Take for example, Boston Medical Center, which became a Baby Friendly Hospital in 1999.  The rate of breastfeeding among African American women went from 34% in 1995 to 74% in 1999.

Another study found that Baby Friendly Hospitals, whether they serve high or low proportions of African American mothers, all had similarly high breastfeeding rates.  In other words: disparity, what disparity?

Is there good news to share on the disparity front?  Yes.  The gap between black and other mothers’ breastfeeding rates is closing at a strong rate, declining from a gap of 19% down to 15% in just seven years (20002007).

This is a real achievement, and something to celebrate.  But I would hope that continued progress occurs with the full support of our health care providers.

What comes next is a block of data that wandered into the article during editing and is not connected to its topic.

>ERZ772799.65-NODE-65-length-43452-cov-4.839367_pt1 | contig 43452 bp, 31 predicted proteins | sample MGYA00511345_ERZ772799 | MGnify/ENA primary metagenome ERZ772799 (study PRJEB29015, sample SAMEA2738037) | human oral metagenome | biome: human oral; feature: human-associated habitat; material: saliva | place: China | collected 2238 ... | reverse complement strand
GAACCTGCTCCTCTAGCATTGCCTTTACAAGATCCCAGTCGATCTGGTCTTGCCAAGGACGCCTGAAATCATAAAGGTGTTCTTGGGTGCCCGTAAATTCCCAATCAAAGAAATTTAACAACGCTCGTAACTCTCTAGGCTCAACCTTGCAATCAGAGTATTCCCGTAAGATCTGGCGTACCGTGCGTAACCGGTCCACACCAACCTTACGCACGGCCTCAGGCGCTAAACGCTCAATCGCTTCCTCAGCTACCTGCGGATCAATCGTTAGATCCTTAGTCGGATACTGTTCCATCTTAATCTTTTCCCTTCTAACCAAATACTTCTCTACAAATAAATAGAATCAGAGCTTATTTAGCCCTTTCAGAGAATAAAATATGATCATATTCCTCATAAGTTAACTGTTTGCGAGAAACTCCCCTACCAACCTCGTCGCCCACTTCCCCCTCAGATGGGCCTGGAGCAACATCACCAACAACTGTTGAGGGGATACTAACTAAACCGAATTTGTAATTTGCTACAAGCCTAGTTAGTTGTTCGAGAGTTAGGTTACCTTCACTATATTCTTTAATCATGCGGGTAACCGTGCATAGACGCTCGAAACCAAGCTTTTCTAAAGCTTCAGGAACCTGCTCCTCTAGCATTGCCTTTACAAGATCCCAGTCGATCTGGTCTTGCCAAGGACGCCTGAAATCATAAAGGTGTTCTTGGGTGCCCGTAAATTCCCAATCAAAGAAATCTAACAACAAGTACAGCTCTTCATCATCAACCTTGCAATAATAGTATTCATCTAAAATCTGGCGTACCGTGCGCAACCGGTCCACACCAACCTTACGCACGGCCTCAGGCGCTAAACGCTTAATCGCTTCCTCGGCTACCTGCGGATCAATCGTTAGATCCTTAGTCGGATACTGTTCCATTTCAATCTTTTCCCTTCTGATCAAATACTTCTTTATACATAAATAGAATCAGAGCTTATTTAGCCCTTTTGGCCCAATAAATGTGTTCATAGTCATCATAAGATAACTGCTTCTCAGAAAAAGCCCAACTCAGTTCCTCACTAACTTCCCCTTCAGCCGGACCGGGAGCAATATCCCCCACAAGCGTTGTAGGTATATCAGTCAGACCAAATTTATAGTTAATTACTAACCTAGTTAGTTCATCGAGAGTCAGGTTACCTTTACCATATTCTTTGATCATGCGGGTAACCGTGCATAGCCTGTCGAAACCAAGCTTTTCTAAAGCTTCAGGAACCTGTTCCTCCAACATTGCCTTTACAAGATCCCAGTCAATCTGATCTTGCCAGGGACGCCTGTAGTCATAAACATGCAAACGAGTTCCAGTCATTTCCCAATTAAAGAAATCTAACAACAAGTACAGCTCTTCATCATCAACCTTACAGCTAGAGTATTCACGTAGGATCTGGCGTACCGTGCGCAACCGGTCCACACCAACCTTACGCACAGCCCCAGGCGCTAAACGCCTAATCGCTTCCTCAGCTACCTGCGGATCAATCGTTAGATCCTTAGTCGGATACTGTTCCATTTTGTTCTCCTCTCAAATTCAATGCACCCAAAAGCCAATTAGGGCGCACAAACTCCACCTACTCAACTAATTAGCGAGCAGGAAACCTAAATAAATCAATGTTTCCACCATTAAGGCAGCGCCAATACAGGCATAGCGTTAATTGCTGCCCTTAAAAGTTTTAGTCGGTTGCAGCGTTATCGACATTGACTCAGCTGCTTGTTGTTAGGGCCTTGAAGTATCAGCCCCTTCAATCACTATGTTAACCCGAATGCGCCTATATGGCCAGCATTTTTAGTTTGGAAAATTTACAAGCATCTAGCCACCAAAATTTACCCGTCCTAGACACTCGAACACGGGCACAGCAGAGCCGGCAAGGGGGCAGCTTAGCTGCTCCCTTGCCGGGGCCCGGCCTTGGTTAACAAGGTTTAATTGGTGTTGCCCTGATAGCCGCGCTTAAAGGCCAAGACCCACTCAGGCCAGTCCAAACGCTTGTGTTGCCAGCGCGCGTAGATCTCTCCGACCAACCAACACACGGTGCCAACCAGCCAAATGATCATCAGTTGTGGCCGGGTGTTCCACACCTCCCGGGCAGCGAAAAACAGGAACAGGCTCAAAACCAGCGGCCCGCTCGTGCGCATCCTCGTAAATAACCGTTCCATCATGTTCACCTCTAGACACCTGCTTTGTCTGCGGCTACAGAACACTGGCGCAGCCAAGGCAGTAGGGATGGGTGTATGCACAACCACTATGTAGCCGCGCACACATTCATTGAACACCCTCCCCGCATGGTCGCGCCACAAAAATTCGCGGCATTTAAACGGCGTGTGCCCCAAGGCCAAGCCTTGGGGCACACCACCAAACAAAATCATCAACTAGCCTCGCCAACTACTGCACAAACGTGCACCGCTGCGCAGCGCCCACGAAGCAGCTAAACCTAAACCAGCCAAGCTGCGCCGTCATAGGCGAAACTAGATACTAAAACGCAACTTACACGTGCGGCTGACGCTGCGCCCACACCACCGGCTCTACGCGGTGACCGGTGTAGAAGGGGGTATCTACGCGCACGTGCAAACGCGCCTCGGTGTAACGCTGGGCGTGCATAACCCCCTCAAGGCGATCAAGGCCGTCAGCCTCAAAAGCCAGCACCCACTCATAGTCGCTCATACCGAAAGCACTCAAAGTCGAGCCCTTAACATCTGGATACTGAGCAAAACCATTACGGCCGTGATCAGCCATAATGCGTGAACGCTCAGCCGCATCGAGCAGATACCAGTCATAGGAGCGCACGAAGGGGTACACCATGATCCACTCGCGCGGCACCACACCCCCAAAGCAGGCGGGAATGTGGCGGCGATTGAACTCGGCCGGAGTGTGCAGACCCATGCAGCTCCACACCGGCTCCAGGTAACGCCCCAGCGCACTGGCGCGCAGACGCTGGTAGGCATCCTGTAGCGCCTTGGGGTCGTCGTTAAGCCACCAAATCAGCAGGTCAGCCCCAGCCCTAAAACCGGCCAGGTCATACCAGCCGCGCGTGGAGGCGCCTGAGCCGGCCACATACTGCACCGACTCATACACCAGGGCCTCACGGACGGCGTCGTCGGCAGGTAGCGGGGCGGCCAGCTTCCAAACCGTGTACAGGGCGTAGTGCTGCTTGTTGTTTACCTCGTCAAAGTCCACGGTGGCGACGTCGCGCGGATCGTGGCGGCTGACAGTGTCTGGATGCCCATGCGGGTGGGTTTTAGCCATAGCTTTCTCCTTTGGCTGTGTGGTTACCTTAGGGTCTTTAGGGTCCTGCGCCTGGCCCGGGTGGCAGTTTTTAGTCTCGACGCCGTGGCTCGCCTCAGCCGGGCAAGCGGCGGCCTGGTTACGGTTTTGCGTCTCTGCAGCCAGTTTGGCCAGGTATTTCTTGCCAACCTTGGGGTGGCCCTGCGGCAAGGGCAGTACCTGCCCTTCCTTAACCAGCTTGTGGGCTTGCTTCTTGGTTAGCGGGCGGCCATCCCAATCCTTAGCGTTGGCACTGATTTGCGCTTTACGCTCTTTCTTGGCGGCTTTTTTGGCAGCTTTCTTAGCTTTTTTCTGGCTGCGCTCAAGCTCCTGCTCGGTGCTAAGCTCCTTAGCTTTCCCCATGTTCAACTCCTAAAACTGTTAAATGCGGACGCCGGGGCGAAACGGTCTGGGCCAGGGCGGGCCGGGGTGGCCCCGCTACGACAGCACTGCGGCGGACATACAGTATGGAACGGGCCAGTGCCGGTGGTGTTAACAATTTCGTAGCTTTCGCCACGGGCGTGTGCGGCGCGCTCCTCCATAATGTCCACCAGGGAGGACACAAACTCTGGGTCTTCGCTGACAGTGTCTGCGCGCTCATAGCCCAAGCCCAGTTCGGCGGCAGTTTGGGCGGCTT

Do you think your race had any impact on your providers’ assumptions about whether you would breastfeed?  Have you experienced a Booby Trap based on your race?

Image credit:  Indiana Black Breastfeeding Coalition

10 thoughts on “Booby Traps Series: Is there a “soft bigotry of low expectations” when it comes to breastfeeding?

  1. I didn’t know it at the time with my first but reading this now yes they offered no support to me I kinda just had to learn thank god I had my mother and grandmother visit the two days after when we’re still in the hospital they both breastfeed and were able to help me. Also thank god for my husband who was the one that pushed me to look in to it and is the reason I breastfeed in first place. With out the three of them I wouldn’t have been able to do it.